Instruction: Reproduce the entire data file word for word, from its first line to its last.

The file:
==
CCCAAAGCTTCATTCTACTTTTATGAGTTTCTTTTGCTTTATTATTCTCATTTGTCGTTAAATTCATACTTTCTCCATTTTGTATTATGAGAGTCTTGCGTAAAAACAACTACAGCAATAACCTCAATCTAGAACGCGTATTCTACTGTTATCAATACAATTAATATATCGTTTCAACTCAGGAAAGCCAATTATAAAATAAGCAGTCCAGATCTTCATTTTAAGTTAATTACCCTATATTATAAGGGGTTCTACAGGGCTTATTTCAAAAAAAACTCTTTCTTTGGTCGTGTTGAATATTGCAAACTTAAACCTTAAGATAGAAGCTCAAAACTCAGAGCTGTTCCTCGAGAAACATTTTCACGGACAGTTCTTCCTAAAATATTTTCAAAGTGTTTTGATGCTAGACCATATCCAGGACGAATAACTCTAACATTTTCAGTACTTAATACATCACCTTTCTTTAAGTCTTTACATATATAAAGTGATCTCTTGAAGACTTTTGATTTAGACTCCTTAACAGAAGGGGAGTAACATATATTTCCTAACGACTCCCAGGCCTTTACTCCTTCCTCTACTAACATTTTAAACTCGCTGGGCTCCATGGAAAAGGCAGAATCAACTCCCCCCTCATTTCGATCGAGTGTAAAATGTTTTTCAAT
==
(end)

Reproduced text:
CCCAAAGCTTCATTCTACTTTTATGAGTTTCTTTTGCTTTATTATTCTCATTTGTCGTTAAATTCATACTTTCTCCATTTTGTATTATGAGAGTCTTGCGTAAAAACAACTACAGCAATAACCTCAATCTAGAACGCGTATTCTACTGTTATCAATACAATTAATATATCGTTTCAACTCAGGAAAGCCAATTATAAAATAAGCAGTCCAGATCTTCATTTTAAGTTAATTACCCTATATTATAAGGGGTTCTACAGGGCTTATTTCAAAAAAAACTCTTTCTTTGGTCGTGTTGAATATTGCAAACTTAAACCTTAAGATAGAAGCTCAAAACTCAGAGCTGTTCCTCGAGAAACATTTTCACGGACAGTTCTTCCTAAAATATTTTCAAAGTGTTTTGATGCTAGACCATATCCAGGACGAATAACTCTAACATTTTCAGTACTTAATACATCACCTTTCTTTAAGTCTTTACATATATAAAGTGATCTCTTGAAGACTTTTGATTTAGACTCCTTAACAGAAGGGGAGTAACATATATTTCCTAACGACTCCCAGGCCTTTACTCCTTCCTCTACTAACATTTTAAACTCGCTGGGCTCCATGGAAAAGGCAGAATCAACTCCCCCCTCATTTCGATCGAGTGTAAAATGTTTTTCAAT